Se-Woong Koo is founder of Korea Exposé, an independent media outlet that operated from 2014 to 2019 with a focus on the Korean Peninsula. During that time he contributed regularly to The New York Times Opinion Section, Al Jazeera and the BBC World Service and became known as a leading commentator on contemporary Korea. Before joining the media world, Koo earned his PhD from Stanford University for a dissertation examining the intersection of politics and religion in modern Korea. He was a postdoctoral research fellow at the École des Hautes Études en Sciences Sociales (EHESS) in Paris, France, from 2012 to 2013; and he taught at the Asian University for Women and at Yale University where he was Henry Hart Rice Foundation Faculty Fellow and Lecturer. Koo is currently at work on a book about contemporary South Korean society.
Against the motion
Valérie Niquet is Head of the Asia department at Fondation pour la recherche stratégique (FRS), Senior Fellow at the Japan Institute for International Affairs (JIIA) and a lecturer at Keio University, Tokyo, on Sino-Japanese relations. Valérie Niquet is also a consultant for the French ministry of Foreign Affairs Center prospective and strategy (CAPS) and a Chevalier de l’ordre national du Mérite. She earned her PhD at the University of Sorbonne, Paris, and has published extensively on strategic issues in Asia, Japan’s foreign policy as well as the evolutions of the Chinese political system. Her latest publications include La puissance chinoise en 100 questions (Tallandier, 2017) and Le Japon en 100 questions (Tallandier, 2020). Her latest media contributions include AFP, Le Monde, The Diplomat, The Japan Times as well as Radio and TV programs such as France TV, Radio France Internationale, France Culture or the Voice of America.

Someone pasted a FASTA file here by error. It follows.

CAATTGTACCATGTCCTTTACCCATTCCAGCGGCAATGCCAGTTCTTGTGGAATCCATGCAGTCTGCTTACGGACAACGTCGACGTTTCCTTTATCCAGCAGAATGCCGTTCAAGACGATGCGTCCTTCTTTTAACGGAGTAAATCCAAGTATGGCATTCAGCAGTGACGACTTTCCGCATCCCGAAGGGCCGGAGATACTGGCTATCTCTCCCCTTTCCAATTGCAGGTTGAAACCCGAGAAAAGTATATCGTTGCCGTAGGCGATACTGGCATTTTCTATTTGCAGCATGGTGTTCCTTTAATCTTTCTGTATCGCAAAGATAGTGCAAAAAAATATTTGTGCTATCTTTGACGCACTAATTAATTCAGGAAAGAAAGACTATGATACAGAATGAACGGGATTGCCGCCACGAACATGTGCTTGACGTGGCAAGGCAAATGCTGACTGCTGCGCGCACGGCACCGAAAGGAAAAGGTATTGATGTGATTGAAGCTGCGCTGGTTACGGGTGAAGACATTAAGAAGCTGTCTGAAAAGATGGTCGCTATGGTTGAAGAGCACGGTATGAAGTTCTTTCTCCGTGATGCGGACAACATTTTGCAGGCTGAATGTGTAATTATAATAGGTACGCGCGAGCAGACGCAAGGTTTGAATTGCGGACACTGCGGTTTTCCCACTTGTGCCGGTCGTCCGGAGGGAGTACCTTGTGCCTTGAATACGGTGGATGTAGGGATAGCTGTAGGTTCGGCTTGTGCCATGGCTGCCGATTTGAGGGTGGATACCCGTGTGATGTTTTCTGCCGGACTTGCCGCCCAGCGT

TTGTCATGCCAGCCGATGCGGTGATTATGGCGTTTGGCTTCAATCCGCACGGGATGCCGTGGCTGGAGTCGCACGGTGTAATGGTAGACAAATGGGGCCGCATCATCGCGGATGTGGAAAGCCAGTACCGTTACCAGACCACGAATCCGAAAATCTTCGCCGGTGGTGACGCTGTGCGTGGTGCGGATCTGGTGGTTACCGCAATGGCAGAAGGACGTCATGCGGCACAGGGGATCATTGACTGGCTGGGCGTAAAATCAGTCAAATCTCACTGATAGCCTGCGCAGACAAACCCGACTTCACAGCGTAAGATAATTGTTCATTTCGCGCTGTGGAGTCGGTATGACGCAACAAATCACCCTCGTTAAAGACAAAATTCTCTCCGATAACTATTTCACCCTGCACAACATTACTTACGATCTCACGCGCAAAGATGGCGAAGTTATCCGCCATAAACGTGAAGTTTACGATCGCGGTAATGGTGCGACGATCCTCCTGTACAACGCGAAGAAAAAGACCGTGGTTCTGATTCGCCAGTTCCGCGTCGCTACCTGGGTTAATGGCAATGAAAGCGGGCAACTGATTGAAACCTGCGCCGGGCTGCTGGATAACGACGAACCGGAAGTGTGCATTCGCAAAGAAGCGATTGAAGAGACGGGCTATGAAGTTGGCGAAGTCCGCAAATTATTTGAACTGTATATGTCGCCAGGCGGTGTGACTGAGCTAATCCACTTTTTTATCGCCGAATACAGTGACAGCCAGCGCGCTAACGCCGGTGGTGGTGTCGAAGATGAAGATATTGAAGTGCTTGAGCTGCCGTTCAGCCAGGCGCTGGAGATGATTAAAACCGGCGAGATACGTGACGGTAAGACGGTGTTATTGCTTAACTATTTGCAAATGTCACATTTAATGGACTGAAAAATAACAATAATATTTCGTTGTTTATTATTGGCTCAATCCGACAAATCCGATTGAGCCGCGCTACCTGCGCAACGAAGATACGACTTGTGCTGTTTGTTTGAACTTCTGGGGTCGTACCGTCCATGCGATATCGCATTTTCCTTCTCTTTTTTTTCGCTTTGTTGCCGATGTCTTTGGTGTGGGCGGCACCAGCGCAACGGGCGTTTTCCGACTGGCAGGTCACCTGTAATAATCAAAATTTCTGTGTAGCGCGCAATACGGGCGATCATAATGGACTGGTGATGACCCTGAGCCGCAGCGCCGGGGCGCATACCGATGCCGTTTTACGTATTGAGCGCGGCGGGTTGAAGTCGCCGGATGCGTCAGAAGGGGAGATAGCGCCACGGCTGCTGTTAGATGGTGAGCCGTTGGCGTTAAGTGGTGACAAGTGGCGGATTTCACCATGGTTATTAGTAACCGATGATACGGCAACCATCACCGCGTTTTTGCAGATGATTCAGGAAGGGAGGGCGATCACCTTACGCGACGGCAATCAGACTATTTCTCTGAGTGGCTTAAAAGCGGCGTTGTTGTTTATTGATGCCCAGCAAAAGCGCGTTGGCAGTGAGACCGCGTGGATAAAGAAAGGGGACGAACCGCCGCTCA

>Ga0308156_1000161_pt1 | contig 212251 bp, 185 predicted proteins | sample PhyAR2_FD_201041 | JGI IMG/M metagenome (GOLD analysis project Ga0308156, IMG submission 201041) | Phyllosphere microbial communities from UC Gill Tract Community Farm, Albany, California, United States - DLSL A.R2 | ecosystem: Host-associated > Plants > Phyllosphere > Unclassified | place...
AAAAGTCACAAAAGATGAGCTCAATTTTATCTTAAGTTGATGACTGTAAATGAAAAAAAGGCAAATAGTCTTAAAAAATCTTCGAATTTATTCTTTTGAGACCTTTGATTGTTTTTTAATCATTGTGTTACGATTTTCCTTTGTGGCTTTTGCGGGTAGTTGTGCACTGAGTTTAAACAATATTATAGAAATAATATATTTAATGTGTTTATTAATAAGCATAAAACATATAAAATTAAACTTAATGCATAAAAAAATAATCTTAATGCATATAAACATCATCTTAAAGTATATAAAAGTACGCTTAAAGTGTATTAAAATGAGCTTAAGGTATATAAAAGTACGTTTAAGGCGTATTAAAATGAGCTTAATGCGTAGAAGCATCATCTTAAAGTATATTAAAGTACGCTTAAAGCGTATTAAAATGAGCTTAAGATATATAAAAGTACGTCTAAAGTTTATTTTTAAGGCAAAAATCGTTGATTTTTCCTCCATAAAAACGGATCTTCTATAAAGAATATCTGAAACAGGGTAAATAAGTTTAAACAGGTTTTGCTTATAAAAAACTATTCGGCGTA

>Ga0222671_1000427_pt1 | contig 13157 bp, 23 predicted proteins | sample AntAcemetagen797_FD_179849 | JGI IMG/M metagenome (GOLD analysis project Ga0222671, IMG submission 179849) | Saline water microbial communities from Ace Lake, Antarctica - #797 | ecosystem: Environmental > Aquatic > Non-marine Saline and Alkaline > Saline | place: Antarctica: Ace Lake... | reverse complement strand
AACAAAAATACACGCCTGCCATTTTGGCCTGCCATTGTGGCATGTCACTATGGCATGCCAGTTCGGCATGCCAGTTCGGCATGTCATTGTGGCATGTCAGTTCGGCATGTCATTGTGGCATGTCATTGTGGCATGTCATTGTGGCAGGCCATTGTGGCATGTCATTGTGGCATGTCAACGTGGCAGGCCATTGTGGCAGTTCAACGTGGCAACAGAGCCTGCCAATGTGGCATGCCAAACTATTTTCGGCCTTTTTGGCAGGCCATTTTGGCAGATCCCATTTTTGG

Angela Stanzel is an Associate in the Asia Research Division at the German Institute for International and Security Affairs (SWP). Before joining SWP she was a Senior Policy Fellow in the Asia Program and the representative in Germany of Institut Montaigne. She was also the editor of the institute's quarterly publication, China Trends. Prior to that, Angela Stanzel worked as Senior Policy Fellow and editor of China Analysis in the Asia Program at the European Council on Foreign Relations (ECFR). She earned her PhD in Sinology at the Free University Berlin. Her dissertation focused on China-Pakistan relations. Her research topics include EU-China relations and South Asia in context of China’s rise.
About Oxford Debates
The Oxford Debates at Asia Society Switzerland are a format to address ‘big’ questions that have no one answer or solution but are inviting many conflicting views. Four renowned experts in the field form teams of two, one team arguing for the motion, the other against it.
The Oxford-style format is broken down into four sections: opening remarks, rebuttals, a moderated question-and-answer session, and closing remarks. Before and after the debate the audience is polled whether they agree with the motion or not. The voting breakdown is not shared publicly until the end of the debate. The greater percentage change between the first and second votes determines the debate’s winning team.
Disclaimer: Positions presented in the debate do not necessarily represent the speakers’ views